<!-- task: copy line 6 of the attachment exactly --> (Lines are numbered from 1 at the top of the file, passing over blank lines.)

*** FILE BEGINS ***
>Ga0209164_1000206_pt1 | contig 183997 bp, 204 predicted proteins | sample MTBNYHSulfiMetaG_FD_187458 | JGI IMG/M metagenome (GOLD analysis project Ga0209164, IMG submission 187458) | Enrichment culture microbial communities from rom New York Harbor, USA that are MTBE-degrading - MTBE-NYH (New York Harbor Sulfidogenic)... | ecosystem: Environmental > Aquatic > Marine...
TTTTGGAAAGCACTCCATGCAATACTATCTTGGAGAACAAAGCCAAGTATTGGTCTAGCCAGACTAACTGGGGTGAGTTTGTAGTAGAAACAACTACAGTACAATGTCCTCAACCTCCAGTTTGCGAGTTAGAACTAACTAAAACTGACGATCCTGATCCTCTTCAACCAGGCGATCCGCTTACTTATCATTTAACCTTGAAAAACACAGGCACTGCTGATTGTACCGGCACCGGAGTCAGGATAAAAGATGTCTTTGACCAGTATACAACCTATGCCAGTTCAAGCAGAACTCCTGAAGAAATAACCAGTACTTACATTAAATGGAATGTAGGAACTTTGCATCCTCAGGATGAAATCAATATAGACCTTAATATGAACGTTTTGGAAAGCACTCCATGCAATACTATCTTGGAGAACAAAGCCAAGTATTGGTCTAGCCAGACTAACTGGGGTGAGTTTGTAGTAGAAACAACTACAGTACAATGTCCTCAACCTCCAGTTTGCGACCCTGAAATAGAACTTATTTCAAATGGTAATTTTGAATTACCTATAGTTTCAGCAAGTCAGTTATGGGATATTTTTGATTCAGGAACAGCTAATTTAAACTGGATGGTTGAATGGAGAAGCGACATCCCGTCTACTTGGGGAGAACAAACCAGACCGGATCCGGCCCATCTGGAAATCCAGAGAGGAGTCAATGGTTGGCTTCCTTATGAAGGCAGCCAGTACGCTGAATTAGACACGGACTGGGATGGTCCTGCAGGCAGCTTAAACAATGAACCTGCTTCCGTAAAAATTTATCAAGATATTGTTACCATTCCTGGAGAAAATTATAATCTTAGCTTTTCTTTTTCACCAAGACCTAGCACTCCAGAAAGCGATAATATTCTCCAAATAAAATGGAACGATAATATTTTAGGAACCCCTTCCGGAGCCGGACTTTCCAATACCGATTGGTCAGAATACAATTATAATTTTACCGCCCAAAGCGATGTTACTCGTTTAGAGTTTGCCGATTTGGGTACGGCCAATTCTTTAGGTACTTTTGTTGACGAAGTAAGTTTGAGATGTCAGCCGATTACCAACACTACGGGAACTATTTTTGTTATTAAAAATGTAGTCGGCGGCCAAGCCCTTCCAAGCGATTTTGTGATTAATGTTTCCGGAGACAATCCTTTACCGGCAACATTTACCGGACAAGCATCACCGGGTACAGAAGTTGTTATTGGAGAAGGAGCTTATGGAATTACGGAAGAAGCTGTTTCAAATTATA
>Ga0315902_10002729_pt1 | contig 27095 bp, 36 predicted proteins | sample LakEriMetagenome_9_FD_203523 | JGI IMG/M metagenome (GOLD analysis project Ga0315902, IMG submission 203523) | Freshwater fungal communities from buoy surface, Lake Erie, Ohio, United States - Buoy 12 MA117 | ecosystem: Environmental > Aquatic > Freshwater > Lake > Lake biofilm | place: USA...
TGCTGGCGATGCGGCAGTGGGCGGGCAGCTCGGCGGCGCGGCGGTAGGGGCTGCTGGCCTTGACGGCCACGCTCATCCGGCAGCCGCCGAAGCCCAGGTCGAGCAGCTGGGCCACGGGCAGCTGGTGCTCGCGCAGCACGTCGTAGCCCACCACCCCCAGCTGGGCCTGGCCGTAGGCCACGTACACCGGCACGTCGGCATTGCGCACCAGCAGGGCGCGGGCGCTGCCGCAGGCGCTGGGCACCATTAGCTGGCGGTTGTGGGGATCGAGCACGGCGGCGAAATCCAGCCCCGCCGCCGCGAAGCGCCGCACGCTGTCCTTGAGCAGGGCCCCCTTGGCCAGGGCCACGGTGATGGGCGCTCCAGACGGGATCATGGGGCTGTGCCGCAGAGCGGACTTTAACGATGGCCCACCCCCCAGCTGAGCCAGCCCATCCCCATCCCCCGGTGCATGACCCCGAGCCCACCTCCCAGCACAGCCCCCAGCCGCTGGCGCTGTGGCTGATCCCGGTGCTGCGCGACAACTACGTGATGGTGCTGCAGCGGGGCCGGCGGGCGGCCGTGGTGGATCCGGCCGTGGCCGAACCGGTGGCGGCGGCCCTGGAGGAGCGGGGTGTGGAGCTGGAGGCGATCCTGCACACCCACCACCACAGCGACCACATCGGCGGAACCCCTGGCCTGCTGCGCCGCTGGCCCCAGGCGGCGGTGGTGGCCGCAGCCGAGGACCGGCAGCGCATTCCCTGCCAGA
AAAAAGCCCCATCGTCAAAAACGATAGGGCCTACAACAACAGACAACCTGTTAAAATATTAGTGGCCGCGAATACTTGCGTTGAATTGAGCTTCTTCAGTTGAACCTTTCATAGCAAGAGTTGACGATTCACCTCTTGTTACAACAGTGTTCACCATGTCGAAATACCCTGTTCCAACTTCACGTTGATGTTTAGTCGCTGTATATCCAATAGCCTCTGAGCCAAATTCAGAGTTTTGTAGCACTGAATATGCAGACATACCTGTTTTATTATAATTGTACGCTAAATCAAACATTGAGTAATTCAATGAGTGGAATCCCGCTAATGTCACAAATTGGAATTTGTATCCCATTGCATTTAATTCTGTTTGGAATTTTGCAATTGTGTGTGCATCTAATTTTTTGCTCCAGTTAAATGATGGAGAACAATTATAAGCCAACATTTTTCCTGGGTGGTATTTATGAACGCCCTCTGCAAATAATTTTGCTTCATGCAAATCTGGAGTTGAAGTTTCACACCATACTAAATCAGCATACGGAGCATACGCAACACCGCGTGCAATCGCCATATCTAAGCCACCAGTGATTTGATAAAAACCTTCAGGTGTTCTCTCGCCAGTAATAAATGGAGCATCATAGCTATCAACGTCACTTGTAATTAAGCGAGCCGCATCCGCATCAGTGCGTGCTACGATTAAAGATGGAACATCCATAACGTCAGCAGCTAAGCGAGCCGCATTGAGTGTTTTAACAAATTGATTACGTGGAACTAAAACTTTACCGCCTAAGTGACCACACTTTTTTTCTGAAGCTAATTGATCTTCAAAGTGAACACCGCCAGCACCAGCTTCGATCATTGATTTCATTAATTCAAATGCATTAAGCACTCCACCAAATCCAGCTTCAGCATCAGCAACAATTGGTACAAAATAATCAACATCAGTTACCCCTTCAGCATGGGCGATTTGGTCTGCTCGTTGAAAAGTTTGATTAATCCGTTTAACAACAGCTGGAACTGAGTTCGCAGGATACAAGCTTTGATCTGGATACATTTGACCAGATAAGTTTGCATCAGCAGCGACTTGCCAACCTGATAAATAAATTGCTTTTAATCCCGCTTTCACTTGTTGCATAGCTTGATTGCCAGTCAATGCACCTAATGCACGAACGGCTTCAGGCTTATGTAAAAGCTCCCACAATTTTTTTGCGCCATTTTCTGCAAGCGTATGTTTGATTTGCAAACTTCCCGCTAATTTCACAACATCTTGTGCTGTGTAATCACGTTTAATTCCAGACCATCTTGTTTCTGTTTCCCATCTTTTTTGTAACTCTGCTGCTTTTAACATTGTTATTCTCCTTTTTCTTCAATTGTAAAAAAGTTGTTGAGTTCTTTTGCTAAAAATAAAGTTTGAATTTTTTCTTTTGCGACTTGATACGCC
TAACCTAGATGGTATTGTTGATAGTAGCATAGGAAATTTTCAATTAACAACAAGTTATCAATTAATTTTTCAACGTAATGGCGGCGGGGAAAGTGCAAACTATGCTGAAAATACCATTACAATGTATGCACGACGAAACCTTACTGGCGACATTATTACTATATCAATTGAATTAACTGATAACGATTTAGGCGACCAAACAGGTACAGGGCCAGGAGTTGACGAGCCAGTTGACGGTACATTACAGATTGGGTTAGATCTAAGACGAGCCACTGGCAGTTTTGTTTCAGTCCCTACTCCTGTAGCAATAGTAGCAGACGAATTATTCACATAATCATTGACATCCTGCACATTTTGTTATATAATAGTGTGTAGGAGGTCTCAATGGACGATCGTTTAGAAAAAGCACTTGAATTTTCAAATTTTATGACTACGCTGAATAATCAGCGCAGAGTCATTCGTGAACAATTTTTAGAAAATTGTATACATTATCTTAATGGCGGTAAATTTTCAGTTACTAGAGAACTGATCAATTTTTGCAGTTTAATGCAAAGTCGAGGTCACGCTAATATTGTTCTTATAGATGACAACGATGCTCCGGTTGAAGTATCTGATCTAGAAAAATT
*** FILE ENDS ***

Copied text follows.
TAACCTAGATGGTATTGTTGATAGTAGCATAGGAAATTTTCAATTAACAACAAGTTATCAATTAATTTTTCAACGTAATGGCGGCGGGGAAAGTGCAAACTATGCTGAAAATACCATTACAATGTATGCACGACGAAACCTTACTGGCGACATTATTACTATATCAATTGAATTAACTGATAACGATTTAGGCGACCAAACAGGTACAGGGCCAGGAGTTGACGAGCCAGTTGACGGTACATTACAGATTGGGTTAGATCTAAGACGAGCCACTGGCAGTTTTGTTTCAGTCCCTACTCCTGTAGCAATAGTAGCAGACGAATTATTCACATAATCATTGACATCCTGCACATTTTGTTATATAATAGTGTGTAGGAGGTCTCAATGGACGATCGTTTAGAAAAAGCACTTGAATTTTCAAATTTTATGACTACGCTGAATAATCAGCGCAGAGTCATTCGTGAACAATTTTTAGAAAATTGTATACATTATCTTAATGGCGGTAAATTTTCAGTTACTAGAGAACTGATCAATTTTTGCAGTTTAATGCAAAGTCGAGGTCACGCTAATATTGTTCTTATAGATGACAACGATGCTCCGGTTGAAGTATCTGATCTAGAAAAATT